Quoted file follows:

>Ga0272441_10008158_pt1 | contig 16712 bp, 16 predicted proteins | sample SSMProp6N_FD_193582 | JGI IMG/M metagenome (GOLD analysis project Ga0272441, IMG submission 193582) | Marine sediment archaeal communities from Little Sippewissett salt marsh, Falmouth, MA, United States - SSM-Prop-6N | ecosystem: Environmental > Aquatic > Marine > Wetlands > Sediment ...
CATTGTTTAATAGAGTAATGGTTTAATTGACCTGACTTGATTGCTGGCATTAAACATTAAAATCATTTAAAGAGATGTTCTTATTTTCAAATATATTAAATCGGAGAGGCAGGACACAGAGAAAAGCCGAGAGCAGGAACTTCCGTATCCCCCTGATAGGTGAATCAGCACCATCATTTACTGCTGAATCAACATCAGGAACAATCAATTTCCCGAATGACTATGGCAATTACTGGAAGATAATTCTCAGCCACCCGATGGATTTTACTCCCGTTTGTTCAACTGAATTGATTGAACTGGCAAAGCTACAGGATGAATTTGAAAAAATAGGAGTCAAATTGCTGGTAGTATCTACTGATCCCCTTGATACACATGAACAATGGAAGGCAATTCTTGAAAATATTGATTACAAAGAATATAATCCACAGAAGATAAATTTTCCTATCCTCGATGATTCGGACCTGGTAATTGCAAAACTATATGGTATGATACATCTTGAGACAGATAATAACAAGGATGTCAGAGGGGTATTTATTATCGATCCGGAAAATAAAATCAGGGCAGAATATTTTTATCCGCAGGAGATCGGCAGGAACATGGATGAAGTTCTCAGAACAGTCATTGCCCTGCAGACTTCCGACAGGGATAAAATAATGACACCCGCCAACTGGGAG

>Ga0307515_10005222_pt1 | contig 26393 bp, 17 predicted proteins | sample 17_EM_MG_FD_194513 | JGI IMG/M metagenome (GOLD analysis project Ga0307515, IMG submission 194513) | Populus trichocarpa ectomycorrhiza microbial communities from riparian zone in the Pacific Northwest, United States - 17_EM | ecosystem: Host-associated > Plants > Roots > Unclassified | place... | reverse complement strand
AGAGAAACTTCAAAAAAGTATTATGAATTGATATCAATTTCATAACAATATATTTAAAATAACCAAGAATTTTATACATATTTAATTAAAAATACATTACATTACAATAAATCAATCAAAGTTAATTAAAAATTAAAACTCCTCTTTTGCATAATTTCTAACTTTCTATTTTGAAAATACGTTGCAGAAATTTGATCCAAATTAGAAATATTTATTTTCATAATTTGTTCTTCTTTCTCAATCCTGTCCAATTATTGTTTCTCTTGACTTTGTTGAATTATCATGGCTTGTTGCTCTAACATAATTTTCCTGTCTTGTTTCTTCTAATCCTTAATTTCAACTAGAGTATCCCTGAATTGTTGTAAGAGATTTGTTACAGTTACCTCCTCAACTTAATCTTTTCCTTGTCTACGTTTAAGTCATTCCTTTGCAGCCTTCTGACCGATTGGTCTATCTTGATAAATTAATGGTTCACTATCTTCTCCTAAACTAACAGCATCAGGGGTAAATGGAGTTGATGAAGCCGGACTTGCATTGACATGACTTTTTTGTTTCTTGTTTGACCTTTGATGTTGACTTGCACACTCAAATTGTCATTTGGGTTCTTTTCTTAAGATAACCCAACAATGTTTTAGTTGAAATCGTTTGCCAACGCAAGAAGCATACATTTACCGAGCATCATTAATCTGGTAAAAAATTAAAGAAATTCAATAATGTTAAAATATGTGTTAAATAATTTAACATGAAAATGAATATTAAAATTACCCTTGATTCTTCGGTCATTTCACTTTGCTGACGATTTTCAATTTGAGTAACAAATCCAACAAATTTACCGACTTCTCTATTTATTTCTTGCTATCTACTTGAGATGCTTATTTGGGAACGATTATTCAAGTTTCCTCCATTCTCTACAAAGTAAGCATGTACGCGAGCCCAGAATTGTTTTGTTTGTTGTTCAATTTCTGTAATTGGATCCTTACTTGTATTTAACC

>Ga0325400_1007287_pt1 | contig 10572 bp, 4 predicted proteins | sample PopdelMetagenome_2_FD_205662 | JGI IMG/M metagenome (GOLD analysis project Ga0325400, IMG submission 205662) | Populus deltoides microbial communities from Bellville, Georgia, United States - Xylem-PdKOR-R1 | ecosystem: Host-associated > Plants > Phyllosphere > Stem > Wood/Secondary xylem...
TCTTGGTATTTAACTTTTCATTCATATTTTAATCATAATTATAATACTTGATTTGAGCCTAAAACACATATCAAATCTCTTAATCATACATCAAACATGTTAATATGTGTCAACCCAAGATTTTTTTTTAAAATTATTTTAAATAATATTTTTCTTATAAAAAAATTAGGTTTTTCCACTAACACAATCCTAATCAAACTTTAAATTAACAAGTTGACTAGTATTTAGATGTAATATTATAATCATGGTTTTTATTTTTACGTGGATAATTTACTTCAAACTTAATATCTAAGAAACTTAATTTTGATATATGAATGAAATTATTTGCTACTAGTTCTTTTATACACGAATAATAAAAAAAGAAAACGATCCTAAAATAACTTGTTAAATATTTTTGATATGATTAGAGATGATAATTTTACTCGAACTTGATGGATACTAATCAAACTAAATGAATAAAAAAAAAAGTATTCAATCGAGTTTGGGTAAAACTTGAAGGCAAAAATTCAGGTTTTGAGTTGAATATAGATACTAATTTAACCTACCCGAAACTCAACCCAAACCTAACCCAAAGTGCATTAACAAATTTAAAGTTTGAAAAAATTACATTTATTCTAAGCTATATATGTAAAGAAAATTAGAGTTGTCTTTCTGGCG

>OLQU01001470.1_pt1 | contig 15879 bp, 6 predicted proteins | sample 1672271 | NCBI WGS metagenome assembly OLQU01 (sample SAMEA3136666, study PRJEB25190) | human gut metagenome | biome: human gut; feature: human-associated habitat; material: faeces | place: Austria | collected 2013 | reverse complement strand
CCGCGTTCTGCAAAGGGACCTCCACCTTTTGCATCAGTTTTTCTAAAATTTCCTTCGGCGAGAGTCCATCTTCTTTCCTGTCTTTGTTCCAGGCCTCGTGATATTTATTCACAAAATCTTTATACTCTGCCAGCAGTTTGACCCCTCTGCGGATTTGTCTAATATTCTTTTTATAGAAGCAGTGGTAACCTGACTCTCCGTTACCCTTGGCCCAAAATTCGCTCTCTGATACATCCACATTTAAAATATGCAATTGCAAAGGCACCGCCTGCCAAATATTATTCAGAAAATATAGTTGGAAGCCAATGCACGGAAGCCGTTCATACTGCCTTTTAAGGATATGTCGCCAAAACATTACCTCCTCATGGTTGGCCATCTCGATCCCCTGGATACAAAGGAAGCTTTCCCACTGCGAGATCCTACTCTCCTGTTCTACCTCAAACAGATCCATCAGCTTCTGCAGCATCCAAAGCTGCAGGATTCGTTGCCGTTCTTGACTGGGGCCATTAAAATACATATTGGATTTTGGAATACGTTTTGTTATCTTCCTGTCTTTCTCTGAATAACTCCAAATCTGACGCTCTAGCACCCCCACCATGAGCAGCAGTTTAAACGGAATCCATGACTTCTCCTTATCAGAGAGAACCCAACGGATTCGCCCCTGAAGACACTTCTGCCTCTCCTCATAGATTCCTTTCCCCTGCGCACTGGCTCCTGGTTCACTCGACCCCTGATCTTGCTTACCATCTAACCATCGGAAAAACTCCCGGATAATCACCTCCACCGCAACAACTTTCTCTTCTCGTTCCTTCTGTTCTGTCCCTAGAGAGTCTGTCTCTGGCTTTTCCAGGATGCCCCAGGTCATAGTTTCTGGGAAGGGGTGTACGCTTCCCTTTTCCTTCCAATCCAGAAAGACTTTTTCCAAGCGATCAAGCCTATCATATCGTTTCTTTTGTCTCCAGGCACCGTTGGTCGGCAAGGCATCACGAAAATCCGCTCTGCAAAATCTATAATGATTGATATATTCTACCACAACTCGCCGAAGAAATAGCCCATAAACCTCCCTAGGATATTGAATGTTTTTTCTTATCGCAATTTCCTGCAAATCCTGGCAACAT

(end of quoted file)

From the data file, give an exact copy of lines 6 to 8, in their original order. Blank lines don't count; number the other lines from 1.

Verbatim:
TCTTGGTATTTAACTTTTCATTCATATTTTAATCATAATTATAATACTTGATTTGAGCCTAAAACACATATCAAATCTCTTAATCATACATCAAACATGTTAATATGTGTCAACCCAAGATTTTTTTTTAAAATTATTTTAAATAATATTTTTCTTATAAAAAAATTAGGTTTTTCCACTAACACAATCCTAATCAAACTTTAAATTAACAAGTTGACTAGTATTTAGATGTAATATTATAATCATGGTTTTTATTTTTACGTGGATAATTTACTTCAAACTTAATATCTAAGAAACTTAATTTTGATATATGAATGAAATTATTTGCTACTAGTTCTTTTATACACGAATAATAAAAAAAGAAAACGATCCTAAAATAACTTGTTAAATATTTTTGATATGATTAGAGATGATAATTTTACTCGAACTTGATGGATACTAATCAAACTAAATGAATAAAAAAAAAAGTATTCAATCGAGTTTGGGTAAAACTTGAAGGCAAAAATTCAGGTTTTGAGTTGAATATAGATACTAATTTAACCTACCCGAAACTCAACCCAAACCTAACCCAAAGTGCATTAACAAATTTAAAGTTTGAAAAAATTACATTTATTCTAAGCTATATATGTAAAGAAAATTAGAGTTGTCTTTCTGGCG

>OLQU01001470.1_pt1 | contig 15879 bp, 6 predicted proteins | sample 1672271 | NCBI WGS metagenome assembly OLQU01 (sample SAMEA3136666, study PRJEB25190) | human gut metagenome | biome: human gut; feature: human-associated habitat; material: faeces | place: Austria | collected 2013 | reverse complement strand
CCGCGTTCTGCAAAGGGACCTCCACCTTTTGCATCAGTTTTTCTAAAATTTCCTTCGGCGAGAGTCCATCTTCTTTCCTGTCTTTGTTCCAGGCCTCGTGATATTTATTCACAAAATCTTTATACTCTGCCAGCAGTTTGACCCCTCTGCGGATTTGTCTAATATTCTTTTTATAGAAGCAGTGGTAACCTGACTCTCCGTTACCCTTGGCCCAAAATTCGCTCTCTGATACATCCACATTTAAAATATGCAATTGCAAAGGCACCGCCTGCCAAATATTATTCAGAAAATATAGTTGGAAGCCAATGCACGGAAGCCGTTCATACTGCCTTTTAAGGATATGTCGCCAAAACATTACCTCCTCATGGTTGGCCATCTCGATCCCCTGGATACAAAGGAAGCTTTCCCACTGCGAGATCCTACTCTCCTGTTCTACCTCAAACAGATCCATCAGCTTCTGCAGCATCCAAAGCTGCAGGATTCGTTGCCGTTCTTGACTGGGGCCATTAAAATACATATTGGATTTTGGAATACGTTTTGTTATCTTCCTGTCTTTCTCTGAATAACTCCAAATCTGACGCTCTAGCACCCCCACCATGAGCAGCAGTTTAAACGGAATCCATGACTTCTCCTTATCAGAGAGAACCCAACGGATTCGCCCCTGAAGACACTTCTGCCTCTCCTCATAGATTCCTTTCCCCTGCGCACTGGCTCCTGGTTCACTCGACCCCTGATCTTGCTTACCATCTAACCATCGGAAAAACTCCCGGATAATCACCTCCACCGCAACAACTTTCTCTTCTCGTTCCTTCTGTTCTGTCCCTAGAGAGTCTGTCTCTGGCTTTTCCAGGATGCCCCAGGTCATAGTTTCTGGGAAGGGGTGTACGCTTCCCTTTTCCTTCCAATCCAGAAAGACTTTTTCCAAGCGATCAAGCCTATCATATCGTTTCTTTTGTCTCCAGGCACCGTTGGTCGGCAAGGCATCACGAAAATCCGCTCTGCAAAATCTATAATGATTGATATATTCTACCACAACTCGCCGAAGAAATAGCCCATAAACCTCCCTAGGATATTGAATGTTTTTTCTTATCGCAATTTCCTGCAAATCCTGGCAACAT